Virgil Charles Johnson has been an active professional costume designer in regional theatre for the past 50 years. Recent successes included GYPSY and AMADEUS for the Chicago Shakespeare Theater directed by Gary Griffin. These were preceded by HENRY IV, parts 1 & 2, directed by Barbara Gaines, performed in Chicago and at the RSC, Stratford, England in 2006. Designs for the Steppenwolf Theater Company included THE MARCH adapted and directed by Frank Galati and THE CRUCIBLE directed by Anna D. Shapiro. Art Deco nostalgia was a theme with Asolo Repertory Theatre productions of FALLEN ANGELS, FANNY BRICE, and YOU CAN'T TAKE IT WITH YOU. His designs have been seen at the Guthrie Theatre, Northlight Theater, Indiana Repertory Theatre, Court Theater, Colorado Shakespeare, Body Politic, Victory Gardens Theater, and the Goodman Theatre where he designed costumes from 1969 to 1997. Goodman productions of A LITTLE NIGHT MUSIC directed by Michael Maggio and THE GOVERNMENT INSPECTOR directed by Frank Galati won the coveted Joseph Jefferson Award for Best Costume Design.
Mr. Johnson also received a Joseph Jefferson Award for Best Costume Design for the Chicago Shakespeare Theater's production of HENRY IV, Parts 1 & 2 in 1999 and FOLLIES in 2012. In 2001, Mr. Johnson received the Michael Merritt Award for Excellence in Design and Collaboration.
In Chicago, his work has also been seen at the Lyric Opera of Chicago, notably the 2010 production of MACBETH starring Thomas Hampson and Nadja Michael. And previously the production of THE VOYAGE OF EDGAR ALLEN POE, directed by Frank Galati, which premiered the Lyric's "Toward the Twenty First Century" initiative. He has designed several new works for Lyric's Artist in Residence Series. In 1993, he designed the American premiere of Wolfgang Amadeus Mozart's THE JEWEL BOX directed by Chas Rader-Scheiber for the Skylight Opera Theatre in Milwaukee.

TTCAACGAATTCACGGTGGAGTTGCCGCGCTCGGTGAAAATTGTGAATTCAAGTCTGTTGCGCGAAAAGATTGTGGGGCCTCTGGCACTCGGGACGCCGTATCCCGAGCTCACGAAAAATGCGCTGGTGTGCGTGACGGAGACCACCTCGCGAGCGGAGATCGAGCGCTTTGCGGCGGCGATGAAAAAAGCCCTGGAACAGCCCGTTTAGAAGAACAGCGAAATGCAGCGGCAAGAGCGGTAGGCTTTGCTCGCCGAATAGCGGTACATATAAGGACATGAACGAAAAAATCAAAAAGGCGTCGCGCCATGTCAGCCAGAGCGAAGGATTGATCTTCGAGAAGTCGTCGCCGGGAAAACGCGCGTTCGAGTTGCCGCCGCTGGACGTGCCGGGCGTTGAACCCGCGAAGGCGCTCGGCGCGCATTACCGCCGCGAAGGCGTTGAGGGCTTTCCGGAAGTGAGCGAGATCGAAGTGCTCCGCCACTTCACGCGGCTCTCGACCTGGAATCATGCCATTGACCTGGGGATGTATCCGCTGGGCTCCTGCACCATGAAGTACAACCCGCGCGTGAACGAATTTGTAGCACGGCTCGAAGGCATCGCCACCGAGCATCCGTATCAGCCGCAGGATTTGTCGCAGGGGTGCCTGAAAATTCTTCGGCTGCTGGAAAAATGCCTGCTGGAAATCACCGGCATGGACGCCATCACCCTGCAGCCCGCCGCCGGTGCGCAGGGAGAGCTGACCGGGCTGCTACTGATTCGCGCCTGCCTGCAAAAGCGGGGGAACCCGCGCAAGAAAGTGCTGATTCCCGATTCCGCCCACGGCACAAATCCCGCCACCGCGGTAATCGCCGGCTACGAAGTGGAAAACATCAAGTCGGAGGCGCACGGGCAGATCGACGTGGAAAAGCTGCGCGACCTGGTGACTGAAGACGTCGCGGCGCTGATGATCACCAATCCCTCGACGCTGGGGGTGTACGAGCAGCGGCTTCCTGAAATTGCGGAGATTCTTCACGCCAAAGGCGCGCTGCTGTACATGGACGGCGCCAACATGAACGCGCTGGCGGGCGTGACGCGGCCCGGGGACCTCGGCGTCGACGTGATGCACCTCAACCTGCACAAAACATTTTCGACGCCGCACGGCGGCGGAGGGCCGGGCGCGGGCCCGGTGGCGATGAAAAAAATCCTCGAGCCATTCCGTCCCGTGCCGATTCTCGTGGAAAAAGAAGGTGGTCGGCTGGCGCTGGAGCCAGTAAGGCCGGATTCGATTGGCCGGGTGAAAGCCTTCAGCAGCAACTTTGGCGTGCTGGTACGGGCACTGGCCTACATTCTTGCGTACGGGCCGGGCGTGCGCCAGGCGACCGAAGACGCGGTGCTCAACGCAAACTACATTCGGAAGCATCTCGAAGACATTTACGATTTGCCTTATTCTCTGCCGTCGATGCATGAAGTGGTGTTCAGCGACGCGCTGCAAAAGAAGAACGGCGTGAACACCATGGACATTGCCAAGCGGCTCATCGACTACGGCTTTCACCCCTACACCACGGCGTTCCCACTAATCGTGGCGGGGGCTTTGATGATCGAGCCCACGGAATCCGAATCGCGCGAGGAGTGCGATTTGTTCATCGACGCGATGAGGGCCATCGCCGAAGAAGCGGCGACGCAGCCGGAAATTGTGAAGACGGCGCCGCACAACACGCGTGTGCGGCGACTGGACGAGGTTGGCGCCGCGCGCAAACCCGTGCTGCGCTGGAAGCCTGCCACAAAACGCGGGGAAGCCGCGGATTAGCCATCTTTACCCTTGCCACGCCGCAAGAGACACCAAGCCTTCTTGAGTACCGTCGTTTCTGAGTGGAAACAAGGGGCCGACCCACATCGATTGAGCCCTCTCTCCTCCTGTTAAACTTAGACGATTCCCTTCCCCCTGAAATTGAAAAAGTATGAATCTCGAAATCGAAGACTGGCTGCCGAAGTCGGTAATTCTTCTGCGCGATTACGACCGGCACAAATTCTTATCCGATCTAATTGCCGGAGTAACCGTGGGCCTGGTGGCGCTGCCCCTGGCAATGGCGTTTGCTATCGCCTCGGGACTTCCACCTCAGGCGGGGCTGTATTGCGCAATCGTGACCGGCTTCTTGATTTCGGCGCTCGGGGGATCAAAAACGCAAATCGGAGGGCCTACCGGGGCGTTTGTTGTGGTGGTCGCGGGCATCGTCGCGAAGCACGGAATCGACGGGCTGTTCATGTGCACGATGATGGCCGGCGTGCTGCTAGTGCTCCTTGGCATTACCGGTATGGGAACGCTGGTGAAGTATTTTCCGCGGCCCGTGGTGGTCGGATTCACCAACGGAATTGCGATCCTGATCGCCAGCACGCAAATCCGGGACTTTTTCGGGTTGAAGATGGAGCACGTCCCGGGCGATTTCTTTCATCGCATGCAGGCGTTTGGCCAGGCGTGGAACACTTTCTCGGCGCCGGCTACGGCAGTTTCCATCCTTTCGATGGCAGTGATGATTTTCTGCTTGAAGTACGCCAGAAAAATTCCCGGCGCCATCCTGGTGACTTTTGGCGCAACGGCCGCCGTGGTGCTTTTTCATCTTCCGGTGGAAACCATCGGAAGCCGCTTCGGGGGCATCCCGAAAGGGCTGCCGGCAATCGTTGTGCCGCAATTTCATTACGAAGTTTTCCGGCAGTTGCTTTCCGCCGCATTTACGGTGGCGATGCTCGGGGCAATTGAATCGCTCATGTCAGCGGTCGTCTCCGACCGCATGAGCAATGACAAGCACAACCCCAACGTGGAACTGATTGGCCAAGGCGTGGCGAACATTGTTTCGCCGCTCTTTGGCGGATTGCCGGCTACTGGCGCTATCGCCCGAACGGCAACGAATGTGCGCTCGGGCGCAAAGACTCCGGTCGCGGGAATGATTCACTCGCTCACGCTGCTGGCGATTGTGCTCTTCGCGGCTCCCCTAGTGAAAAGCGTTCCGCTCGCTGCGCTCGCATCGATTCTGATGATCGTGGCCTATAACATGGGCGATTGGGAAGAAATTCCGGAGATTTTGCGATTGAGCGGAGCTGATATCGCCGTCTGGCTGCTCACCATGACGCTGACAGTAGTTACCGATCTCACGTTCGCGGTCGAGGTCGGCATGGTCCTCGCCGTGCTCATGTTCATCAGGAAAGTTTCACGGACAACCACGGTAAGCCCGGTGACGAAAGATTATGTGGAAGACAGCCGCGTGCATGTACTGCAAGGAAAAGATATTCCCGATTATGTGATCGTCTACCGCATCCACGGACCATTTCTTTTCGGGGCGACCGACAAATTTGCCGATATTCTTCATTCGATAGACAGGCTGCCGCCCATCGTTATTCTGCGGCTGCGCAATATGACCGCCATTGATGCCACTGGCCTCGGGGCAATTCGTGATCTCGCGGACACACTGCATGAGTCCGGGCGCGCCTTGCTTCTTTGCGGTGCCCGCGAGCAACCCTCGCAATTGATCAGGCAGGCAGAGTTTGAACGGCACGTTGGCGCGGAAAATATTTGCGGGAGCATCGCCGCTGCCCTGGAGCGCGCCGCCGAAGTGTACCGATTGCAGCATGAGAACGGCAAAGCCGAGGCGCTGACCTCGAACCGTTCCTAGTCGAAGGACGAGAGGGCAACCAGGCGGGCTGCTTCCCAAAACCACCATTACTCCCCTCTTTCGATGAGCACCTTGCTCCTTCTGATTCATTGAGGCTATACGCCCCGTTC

Mr. Johnson has designed over 100 productions in both the classical and modern canon. He has designed for a full range of Shakespeare's comedies, tragedies, and history plays; Shaw, Chekhov and Wilde; O'Neill and Williams; and contemporary playwrights as diverse as Christopher Hampton and Sam Sheppard. He is an engaging collaborator who has developed designs with other designers such as John Conklin, David Mitchell, Paul Steinberg, John Lee Beatty, Pat Collins, Jennifer Tipton, Daniel Ostling, Todd Rosenthal, James Noone, Neil Patel and James Ingalls. He trained at Boston University (BFA) under Raymond Sovey and Horace Armistead, house designer for the Metropolitan Opera. His graduate degree is from Northwestern University.